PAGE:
Active best practice sharing across government makes things better, faster, and cheaper.

You know the old adage, you learned how to share in kindergarten and this skill should carry you through life. In the context of government efficiency and effectiveness sharing can have significant meaning to allow for faster adoption, cost savings, and a stronger return on investment. Using the simple concept of sharing as a deliberate and conscious act can accelerate, or to use federal Chief Information Officer Suzette Kent’s words, “turbo boost” the government reform initiative.

Two men sharing an idea

Federal agencies traditionally work in stovepipes, developing their own tools and methods for their benefit. Some innovations—such as the internet, Velcro, and others—leave government labs for private-sector application, a form of sharing. Some sharing takes place when government employees attend conferences to learn about tools and techniques which are presented at a high level and often have limited success as the employees go back to work and are faced with their day-to-day activity.

As the reform takes hold, there is much to learn and share from each other. Knowledge, methods, systems, tools, software licenses, skills, etc. can be shared across government. There are millions of sharing opportunities every day. Here are just a few to get your juices flowing. Imagine adopting or replicating something when an agency:

  • Develops a powerful approach to developing data standards.
  • Develops an enterprise system that can be adopted by others.
  • Cracks the code on reduced hiring time and improved quality of hires.
  • Reduces the time and cost to process security clearances.
  • Develops a lab and process for rapid mobile app development and deployment.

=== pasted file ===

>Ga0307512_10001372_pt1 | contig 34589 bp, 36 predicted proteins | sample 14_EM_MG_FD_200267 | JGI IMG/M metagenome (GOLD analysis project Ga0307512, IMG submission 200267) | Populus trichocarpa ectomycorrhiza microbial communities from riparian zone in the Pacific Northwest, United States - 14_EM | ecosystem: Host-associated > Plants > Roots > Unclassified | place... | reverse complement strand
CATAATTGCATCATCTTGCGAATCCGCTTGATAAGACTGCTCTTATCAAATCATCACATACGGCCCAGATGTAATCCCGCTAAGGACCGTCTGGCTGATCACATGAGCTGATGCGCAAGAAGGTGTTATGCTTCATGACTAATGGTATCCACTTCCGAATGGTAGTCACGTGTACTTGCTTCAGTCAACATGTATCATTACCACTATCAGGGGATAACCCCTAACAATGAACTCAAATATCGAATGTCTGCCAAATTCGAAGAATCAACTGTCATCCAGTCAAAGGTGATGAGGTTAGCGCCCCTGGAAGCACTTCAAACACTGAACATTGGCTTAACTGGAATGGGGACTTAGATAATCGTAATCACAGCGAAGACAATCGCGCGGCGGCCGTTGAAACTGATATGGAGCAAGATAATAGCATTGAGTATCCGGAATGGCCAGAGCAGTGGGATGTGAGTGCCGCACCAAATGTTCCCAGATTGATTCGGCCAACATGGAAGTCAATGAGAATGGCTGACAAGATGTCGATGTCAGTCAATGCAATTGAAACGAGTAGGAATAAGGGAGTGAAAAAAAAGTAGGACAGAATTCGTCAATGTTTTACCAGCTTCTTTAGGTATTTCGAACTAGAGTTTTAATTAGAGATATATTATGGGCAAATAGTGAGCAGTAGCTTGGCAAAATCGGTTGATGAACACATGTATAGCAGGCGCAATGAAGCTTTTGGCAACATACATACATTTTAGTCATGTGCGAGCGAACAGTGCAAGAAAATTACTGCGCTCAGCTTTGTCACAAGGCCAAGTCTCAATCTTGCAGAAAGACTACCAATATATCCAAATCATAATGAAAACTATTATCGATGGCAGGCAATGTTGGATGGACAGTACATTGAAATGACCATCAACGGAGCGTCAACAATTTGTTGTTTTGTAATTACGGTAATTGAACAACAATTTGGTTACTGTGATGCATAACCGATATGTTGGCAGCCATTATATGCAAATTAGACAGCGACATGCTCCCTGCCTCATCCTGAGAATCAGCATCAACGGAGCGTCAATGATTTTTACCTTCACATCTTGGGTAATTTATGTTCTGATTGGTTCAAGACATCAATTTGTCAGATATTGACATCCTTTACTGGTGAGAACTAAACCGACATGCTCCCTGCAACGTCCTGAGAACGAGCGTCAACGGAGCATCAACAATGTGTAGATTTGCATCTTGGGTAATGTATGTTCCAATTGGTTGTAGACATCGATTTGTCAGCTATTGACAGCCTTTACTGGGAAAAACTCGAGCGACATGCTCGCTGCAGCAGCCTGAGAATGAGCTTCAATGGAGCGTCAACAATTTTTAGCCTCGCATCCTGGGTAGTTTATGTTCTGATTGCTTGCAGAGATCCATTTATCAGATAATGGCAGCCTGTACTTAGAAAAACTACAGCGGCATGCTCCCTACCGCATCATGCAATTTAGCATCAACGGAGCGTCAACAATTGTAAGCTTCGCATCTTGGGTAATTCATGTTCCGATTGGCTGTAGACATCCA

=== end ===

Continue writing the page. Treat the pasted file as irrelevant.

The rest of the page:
• Identifies cyber experts and has a very effective certification training program.
  • Creates a way of issuing requests for proposals and awarding contracts in three months.
  • Retains a highly sought-after workforce.
  • Reduces its real property footprint while increasing productivity.
  • Dramatically improves customer services.
  • Reduces regulatory burden while maintaining public safety and reducing cost.
  • Creates a simple to use but highly effective web-application interface for citizens.
  • Has creative ways of telling meaningful stories with data.
  • Reengineers a major program.

Here is a great example. Several years back an agency was about to be given $50 million by Congress to develop an enterprise system.  I happened to know of a system in another agency that was functioning pretty much the same as what they needed. It was up and running, the investment made, the kinks worked out, etc. I took the agency managers from the first agency on a field trip. The second agency graciously welcomed them and over a two-day period walked them through the system and answered all their questions. I then brokered a deal. The second agency offered the first agency the code set, all the documentation, and several staff members for a few months to set up the system and configure it as required. The cost could be reduced from $50 million to $2 million, they would be up and running in several months (not years), risk was dramatically reduced, and the American public would be served much quicker.

Now imagine if we could formalize the sharing process or at least create opportunities for agencies to identify efficient and effective practices. In fact, sharing should be a required part of change management for all reform initiatives. On an informal basis, the CXO Councils can be a conduit for some of this. Agencies can run workshops, speak at conferences, and write articles. Formally, we could create an electronic “proven practices” platform to profile great best practices ready for adoption by others. Agencies could write contracts to allow sharing of things like excess software license across government. They could proactively produce white papers for posting, and oversight agencies could identify a “Chief Sharing Officer.” Okay, so maybe I am taking it too far, but let your ideas run wild on how we can use sharing as a management tool to accelerate and improve reform.

At a minimum, Office of Management and Budget, oversight agencies and agency leaders should be encouraging and creating paths for sharing, and willingly give away knowledge, processes and tools.


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